For example, some programs allow you to do field work as part of your degree or facilitate internships with major development organizations. Also look at the location of the program. If the program is based in a city where a lot of development activity happens — like Brussels, London or Washington, D.C. — there will likely be more opportunities for networking at seminars, conferences and events as well as internship opportunities throughout the year.
5. Most employers are skeptical of online degrees
Given the global nature of international development work, pursuing an online degree makes sense logistically and makes graduate education more accessible to people based outside of some of the education centers. However, most employers I talk to are skeptical of online degrees and do not give them as much weight as those obtained from a brick and mortar institution.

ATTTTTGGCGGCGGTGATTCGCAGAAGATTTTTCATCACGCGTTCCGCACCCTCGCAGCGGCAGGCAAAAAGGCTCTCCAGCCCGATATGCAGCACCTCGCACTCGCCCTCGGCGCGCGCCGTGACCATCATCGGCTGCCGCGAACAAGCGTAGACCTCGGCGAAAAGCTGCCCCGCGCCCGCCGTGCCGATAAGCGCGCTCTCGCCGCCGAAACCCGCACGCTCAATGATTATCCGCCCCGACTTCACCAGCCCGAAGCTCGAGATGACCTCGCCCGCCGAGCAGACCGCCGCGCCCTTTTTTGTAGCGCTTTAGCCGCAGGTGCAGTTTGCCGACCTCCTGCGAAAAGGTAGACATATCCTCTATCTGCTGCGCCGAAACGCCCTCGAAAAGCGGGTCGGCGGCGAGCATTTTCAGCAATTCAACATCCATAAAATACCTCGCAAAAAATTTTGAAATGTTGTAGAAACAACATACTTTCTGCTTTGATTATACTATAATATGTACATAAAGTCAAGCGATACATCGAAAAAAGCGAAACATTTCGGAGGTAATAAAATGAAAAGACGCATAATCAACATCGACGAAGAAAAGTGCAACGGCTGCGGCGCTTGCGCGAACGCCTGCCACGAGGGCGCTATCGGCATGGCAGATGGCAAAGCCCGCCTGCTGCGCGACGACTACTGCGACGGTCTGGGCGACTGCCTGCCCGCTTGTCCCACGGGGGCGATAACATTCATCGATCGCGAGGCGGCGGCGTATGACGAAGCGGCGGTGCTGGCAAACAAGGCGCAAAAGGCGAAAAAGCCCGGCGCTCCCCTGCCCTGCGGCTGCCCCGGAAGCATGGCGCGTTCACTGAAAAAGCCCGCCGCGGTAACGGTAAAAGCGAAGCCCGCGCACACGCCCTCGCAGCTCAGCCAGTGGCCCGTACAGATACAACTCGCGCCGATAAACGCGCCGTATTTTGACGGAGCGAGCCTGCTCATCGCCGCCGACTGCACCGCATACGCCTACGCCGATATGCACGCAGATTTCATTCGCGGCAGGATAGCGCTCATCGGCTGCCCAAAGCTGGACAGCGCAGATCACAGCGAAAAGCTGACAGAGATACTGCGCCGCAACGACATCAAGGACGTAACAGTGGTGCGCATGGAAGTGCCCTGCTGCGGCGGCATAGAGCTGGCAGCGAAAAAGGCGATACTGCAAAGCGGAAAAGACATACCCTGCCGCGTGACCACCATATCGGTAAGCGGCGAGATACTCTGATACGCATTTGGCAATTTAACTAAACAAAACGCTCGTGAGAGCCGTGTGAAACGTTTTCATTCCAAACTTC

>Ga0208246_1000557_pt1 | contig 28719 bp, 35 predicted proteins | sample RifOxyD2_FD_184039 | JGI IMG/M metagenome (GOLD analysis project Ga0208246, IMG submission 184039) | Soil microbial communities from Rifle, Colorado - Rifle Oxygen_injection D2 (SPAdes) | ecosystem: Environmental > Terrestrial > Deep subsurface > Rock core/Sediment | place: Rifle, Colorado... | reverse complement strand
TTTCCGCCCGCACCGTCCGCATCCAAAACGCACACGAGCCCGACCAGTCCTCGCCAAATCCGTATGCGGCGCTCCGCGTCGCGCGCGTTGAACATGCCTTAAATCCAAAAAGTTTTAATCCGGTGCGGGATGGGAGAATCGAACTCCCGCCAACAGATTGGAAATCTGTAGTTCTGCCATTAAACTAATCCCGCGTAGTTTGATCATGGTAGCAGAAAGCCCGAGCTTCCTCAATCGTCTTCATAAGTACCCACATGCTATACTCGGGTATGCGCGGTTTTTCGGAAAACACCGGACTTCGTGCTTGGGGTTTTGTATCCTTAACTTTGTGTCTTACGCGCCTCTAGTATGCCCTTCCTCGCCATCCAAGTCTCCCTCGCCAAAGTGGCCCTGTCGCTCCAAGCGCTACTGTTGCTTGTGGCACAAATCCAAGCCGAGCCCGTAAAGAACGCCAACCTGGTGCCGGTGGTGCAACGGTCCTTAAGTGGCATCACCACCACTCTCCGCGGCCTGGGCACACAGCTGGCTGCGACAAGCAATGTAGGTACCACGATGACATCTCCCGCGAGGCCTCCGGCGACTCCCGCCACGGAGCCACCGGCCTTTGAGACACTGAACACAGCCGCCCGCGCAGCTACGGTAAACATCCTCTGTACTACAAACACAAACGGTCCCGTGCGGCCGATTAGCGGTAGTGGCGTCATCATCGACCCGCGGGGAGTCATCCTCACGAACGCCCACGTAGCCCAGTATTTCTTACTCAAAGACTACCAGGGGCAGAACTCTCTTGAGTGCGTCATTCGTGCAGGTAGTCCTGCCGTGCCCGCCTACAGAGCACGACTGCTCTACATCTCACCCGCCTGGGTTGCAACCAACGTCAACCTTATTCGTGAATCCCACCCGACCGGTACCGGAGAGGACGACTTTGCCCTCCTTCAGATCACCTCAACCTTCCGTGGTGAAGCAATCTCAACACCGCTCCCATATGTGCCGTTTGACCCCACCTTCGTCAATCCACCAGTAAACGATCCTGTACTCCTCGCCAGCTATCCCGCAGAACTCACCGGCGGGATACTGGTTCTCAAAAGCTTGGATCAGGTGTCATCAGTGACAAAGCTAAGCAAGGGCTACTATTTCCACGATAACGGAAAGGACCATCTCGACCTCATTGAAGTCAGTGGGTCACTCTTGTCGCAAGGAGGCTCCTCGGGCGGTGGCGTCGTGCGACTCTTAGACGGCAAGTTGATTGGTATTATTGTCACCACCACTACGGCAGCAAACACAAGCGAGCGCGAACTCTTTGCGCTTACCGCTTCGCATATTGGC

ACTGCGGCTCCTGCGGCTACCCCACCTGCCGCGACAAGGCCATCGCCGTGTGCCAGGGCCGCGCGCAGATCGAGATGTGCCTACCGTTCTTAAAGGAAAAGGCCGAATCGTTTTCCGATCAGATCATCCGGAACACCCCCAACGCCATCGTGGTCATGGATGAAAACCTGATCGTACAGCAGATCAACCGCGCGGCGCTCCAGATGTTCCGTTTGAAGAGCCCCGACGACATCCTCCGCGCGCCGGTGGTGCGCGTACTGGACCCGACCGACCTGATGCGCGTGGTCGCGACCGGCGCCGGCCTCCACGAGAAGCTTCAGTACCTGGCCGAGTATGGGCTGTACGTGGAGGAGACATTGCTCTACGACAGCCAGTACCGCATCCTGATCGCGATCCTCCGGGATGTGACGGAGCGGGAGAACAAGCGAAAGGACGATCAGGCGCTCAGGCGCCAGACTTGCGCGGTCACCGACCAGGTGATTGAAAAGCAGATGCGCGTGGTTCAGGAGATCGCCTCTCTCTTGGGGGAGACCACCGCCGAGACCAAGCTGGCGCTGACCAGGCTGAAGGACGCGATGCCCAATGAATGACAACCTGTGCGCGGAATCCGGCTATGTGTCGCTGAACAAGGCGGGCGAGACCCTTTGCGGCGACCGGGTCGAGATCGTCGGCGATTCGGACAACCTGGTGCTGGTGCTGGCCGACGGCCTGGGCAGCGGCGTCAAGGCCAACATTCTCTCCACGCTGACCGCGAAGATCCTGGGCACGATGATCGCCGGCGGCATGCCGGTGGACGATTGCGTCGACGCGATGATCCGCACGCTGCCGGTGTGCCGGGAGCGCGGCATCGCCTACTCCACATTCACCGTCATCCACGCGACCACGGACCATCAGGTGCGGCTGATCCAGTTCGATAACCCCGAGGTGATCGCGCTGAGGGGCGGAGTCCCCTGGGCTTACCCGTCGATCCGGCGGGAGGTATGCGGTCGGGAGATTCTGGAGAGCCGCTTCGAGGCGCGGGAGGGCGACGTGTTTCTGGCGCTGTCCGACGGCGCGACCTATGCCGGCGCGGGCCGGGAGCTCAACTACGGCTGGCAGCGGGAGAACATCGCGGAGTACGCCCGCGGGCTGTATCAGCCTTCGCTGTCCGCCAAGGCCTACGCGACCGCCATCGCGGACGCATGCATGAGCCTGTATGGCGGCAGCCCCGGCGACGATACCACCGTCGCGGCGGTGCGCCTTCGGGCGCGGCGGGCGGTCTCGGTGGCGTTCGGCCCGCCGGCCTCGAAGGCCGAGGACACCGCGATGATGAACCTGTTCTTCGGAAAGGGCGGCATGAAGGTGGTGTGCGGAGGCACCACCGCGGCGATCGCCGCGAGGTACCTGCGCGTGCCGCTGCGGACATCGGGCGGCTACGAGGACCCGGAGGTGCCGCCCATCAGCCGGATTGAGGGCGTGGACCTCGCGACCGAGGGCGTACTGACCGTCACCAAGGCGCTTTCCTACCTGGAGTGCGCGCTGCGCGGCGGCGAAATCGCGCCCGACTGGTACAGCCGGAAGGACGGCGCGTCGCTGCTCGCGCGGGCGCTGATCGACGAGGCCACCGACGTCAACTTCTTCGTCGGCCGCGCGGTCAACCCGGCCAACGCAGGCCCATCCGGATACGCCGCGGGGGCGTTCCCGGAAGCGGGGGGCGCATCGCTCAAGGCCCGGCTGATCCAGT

Before pursuing an online degree, make sure you do due diligence on the program, its reputation and success rates. It’s probably worth talking to a few recruiters from organizations you hope to work at to see how they would view a degree from the online university you are considering. While massive open online courses can be a great way to gain additional skills from world-class professors, they are unlikely to help advance your global development career at this point without earning a degree at the end.
6. Try to work and study at the same time
If possible, try to work on a graduate degree part-time while working. Sometimes employers will provide education benefits that may help defray the cost. Additionally, you won’t be taking yourself out of the workforce, making it so much easier to get a job when you graduate.
Working and studying at the same time can also help you apply both experiences to the other. You will come to class with real world challenges, questions and ideas and be able to go back and apply what you learn directly on the job. You will also be able to earn an income, often making a degree more economically feasible.